Shadwick said the biggest chunk of defence dollars is directed towards operating costs, including salaries, food, fuel, ammunition and other consumables. A decent amount keeps aging equipment reasonably serviceable and safe.
In the end, though, size may work against Canada’s efforts to invest in technology, Rob Huebert, assistant director, Centre for Military and Strategic Studies at the University of Calgary, argued. “”You can play at the edges, so to speak, but in terms of anything representing the big powers, it’s just too cost-inefficient”” for a small nation to maintain an independent and robust R&D capability.
Financing the technologies DRDC is developing is a tall order. “”You can go anywhere from, say, $100,000 all the way into the tens of millions for any of those systems,”” Huebert said.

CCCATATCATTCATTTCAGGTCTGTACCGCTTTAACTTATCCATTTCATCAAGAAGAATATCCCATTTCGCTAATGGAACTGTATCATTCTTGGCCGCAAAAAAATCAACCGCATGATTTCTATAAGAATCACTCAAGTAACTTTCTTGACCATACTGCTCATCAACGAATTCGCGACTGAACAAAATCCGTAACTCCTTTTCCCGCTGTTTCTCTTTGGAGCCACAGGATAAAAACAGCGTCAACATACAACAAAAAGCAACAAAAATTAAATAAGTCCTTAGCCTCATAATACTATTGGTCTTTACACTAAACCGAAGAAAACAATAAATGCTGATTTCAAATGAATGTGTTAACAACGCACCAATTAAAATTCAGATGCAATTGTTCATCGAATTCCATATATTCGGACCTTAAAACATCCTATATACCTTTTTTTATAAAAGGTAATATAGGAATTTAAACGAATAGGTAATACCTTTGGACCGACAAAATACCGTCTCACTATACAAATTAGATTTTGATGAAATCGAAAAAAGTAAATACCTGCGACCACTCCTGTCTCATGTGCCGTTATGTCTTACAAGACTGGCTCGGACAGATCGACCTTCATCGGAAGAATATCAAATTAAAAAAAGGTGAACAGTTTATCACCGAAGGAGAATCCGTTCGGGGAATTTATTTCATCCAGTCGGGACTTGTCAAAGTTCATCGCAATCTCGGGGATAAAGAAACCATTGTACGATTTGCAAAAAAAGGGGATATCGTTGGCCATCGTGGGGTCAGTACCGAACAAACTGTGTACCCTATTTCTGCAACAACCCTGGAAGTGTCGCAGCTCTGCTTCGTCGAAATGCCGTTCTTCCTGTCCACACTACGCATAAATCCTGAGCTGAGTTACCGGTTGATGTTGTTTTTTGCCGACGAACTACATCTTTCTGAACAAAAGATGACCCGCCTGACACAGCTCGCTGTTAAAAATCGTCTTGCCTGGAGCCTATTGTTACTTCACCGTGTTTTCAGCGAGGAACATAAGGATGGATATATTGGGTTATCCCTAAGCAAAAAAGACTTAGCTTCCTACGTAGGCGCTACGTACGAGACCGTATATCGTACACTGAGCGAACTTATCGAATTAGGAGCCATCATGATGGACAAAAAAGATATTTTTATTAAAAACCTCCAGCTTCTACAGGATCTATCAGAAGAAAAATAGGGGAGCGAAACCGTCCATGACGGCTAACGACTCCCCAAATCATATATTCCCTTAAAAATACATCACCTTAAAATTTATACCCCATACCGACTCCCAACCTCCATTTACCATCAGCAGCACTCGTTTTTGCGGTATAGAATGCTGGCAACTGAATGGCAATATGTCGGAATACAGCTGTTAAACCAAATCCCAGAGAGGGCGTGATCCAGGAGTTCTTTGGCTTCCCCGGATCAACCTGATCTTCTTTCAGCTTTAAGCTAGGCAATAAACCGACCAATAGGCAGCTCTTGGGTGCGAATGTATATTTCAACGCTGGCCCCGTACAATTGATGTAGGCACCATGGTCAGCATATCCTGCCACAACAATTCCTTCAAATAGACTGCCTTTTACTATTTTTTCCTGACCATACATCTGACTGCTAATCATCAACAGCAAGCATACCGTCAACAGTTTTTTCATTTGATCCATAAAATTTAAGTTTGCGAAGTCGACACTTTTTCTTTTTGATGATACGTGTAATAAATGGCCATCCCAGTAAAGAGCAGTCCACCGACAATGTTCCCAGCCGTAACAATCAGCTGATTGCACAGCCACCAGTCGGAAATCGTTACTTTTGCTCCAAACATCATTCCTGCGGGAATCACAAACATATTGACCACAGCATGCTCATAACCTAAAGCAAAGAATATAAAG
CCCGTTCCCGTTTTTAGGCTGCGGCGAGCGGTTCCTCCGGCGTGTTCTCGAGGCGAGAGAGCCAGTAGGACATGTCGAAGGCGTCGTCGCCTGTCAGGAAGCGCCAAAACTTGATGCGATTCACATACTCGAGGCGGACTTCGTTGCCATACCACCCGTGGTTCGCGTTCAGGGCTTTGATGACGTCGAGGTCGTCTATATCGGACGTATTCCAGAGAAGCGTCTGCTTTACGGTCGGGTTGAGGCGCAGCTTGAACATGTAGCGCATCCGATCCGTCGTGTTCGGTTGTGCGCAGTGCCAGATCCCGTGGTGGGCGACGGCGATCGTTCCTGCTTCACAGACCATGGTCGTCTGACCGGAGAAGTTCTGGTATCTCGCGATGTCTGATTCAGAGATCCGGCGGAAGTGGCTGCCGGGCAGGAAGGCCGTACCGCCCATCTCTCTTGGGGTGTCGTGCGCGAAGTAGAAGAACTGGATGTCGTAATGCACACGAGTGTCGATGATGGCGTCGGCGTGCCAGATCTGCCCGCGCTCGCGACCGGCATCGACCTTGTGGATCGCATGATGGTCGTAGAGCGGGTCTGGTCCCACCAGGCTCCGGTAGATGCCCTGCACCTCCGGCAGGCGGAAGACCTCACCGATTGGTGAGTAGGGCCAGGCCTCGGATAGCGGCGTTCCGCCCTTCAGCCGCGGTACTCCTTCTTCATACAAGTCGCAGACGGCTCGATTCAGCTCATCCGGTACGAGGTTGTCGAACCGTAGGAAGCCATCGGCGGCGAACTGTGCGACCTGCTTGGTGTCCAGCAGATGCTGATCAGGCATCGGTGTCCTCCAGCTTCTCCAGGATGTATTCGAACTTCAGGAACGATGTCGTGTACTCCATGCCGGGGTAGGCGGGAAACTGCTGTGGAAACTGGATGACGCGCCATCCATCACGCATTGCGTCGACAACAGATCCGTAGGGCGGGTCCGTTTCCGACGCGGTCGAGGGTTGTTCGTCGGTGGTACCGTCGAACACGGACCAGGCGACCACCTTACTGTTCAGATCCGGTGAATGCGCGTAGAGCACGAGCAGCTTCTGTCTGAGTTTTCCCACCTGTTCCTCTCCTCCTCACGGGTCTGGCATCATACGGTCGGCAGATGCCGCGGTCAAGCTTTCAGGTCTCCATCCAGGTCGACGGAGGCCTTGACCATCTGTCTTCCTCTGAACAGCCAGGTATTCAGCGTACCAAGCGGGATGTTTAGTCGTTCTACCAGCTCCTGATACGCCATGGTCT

The deep-pocketed U.S. — which analysts describe as having a military R&D budget of between US$50 billion and $150 billion — probably leads the world in pioneering tools and equipment for the military.
With a budget estimated to inch up to $14 billion in fiscal year 2004-05, National Defence is spending more. It will never have access to American-sized budgets, but it definitely needs a significant cash infusion — maybe in the order of 25 per cent more money, but ideally in the range of 30 per cent to 50 per cent more cash — after which time the department can work out which new technological capabilities it needs, said Patrick O’Donnell, president of the Canadian Defence Industries Association in Ottawa.